They say that the law must at once reflect society and be a powerful ally for democracy, but also keep in check the authoritarian tendencies that might arise in a majority. Regarding cannabis and, in particular, THC (tetrahydrocannabinol, the chemical agent chiefly responsible for the psychoactive effects of marijuana), the law has tended to emphasize the second tole, at least until a few years ago.

Arguably, the move toward legalizing cannabis is a grassroots (pun intended), democratic one, especially considering the legislators who have failed to acknowledge the therapeutic effects of marijuana. In this article, we will scan the 56 jurisdictions (states, District of Columbia, and other territories) with regards to the status of THC in the United States, from four angles: recreational use, medical use, transportation and/or commercialization, cultivation.

In addition to making dry statements, we will briefly brush upon the ideological climate existing at present in every jurisdiction, and how this could affect future changes in THC’s status.

With that said, we must add that one cannot understand a particular issue without a bit of history in the broader context, which is our first concern.

I. Brief History of Cannabis and THC in the United States

It is useful to know that the relationship between the law and the scientific treatment of various substances is always with the former lagging (sometimes far) behind the latter. The legal status of multiple substances is more a matter of social mores that scientific reality and everybody knows that social mores have the habit of lying in wait for a very long time and suddenly exploding, while scientific progress is more linear.

Up until the beginning of the 20th century, no legislators paid too much attention to cannabis (known then as either marijuana/marihuana or “Indian hemp”). There were many other priorities and much more dangerous substances being sold either by doctors, traveling salesmen, or even by mail. Several states, especially those on the east coast, had provisions regarding places where cannabis could be sold, but nothing more, and cannabis did not fit into the agenda of federal politicians or judges.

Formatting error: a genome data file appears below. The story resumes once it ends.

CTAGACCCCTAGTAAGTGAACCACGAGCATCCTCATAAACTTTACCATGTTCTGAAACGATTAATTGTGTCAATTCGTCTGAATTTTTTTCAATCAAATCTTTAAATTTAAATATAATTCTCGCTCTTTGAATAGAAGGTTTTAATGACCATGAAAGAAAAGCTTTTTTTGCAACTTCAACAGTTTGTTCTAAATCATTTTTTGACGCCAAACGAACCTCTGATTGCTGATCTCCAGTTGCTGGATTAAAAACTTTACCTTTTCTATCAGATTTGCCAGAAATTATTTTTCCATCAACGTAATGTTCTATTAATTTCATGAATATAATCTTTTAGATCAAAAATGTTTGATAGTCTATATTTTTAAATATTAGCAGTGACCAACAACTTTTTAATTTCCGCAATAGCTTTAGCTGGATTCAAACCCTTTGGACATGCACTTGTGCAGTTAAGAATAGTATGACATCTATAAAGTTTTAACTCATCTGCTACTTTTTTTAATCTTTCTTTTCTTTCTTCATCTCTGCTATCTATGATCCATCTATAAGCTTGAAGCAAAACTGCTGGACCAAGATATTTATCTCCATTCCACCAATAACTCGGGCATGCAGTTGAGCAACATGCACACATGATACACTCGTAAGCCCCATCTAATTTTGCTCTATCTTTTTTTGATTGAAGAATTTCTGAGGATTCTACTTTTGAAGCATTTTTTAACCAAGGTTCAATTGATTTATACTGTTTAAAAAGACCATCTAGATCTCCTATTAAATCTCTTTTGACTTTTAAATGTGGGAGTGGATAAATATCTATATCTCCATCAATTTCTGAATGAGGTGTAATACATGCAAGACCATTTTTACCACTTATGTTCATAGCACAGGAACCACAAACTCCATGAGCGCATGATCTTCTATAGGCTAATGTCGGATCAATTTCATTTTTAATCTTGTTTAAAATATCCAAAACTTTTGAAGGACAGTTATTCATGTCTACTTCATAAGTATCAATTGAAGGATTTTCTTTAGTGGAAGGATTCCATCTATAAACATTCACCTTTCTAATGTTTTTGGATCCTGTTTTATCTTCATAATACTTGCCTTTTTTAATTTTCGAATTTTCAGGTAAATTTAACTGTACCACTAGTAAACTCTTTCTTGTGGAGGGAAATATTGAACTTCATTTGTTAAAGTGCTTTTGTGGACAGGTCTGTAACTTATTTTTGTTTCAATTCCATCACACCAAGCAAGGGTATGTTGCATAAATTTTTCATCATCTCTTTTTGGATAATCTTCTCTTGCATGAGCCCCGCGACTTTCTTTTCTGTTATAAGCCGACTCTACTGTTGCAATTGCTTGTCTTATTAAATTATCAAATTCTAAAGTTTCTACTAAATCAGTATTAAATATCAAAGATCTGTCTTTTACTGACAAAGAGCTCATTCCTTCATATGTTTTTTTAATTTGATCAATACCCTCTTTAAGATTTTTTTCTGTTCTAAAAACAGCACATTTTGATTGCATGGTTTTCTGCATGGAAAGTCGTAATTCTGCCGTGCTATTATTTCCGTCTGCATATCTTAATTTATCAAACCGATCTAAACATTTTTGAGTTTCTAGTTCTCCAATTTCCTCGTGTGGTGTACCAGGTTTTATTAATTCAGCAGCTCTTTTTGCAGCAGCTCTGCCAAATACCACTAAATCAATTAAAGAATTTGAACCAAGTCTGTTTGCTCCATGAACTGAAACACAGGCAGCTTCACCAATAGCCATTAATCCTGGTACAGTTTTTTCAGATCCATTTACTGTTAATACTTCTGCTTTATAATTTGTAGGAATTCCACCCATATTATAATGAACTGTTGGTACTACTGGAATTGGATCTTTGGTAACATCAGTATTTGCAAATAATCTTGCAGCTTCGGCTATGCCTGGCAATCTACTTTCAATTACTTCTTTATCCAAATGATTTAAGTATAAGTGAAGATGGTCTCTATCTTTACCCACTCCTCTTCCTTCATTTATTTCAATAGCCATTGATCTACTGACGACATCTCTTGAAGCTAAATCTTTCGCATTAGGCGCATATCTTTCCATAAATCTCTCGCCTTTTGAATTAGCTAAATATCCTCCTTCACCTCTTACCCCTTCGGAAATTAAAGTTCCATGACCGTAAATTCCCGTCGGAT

At the landmark moment of the inauguration of the Prohibition in 1920, many states had what were called “marihuana laws,” but none went so far as to criminalize it wholly, with only a few considering it at the level of prescription medication. The harsh attitude toward cannabis was not a product of the Prohibition, but instead of the New Deal, with the Marijuana Tax Act of 1937 effectively outlawing the transportation and possession of cannabis at a federal level. Keep in mind that particular moment, several states already had passed statutes amounting to the same result.

The lines between cannabis, industrial hemp, and Indian hemp were murky at that moment, considering that tetrahydrocannabinol would not be discovered until 1940, and then a further twenty years would pass until the cannabinoid would be irrevocably declared by the scientific community as the psychoactive agent we know of it today.

In the fifties, federal anti-cannabis attitudes went further, with judges having been set mandatory sentencing guidelines for possession. This position would continue with the 1970 Controlled Substances Act, which placed cannabis on the list of the most dangerous illegal substance, and would stay so for the whole of the 1980s.

The current trend towards legalization or otherwise relaxation of unduly harsh legislation started in the 1990s and had its first major institutional success with the landmark California Proposition 215 from 1996. Currently, a vast majority of jurisdictions allow the use of medical marijuana, and in 2012, a few states legalized the recreational use of cannabis.

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II. Legal Status of THC in the United States, by jurisdiction

01. Alabama

Recreation: Felony, a misdemeanor charge for a first offense.

Medical: Non-Psychoactive CBD oil is legal only for those suffering from specified disorders.

Transportation: Not Clearly Stated.

Cultivation: Illegal, though hemp (defined as cannabis which dried does not exceed the 0.3 percent threshold of THC) can be legally grown.

Alabama had outlawed any cultivation and/or possession of marijuana before the federal act of 1937, and it has generally been one of the most conservative states in all the union. The legal code has harsh punishments for any case where intent to sell is established, as one can be sentenced to between two and twenty years for a second instance of trafficking.

These attitudes are also evident from the fact that Alabama is one of the few states that does not have a medical marijuana program in place, with the last bill proposing one being soundly defeated in the state Senate in 2015.

Furthermore, CBD oil is only available for individuals who are under treatment for severe seizures, and any additional legalization of either CBD- of THC-products seems unlikely in the near future.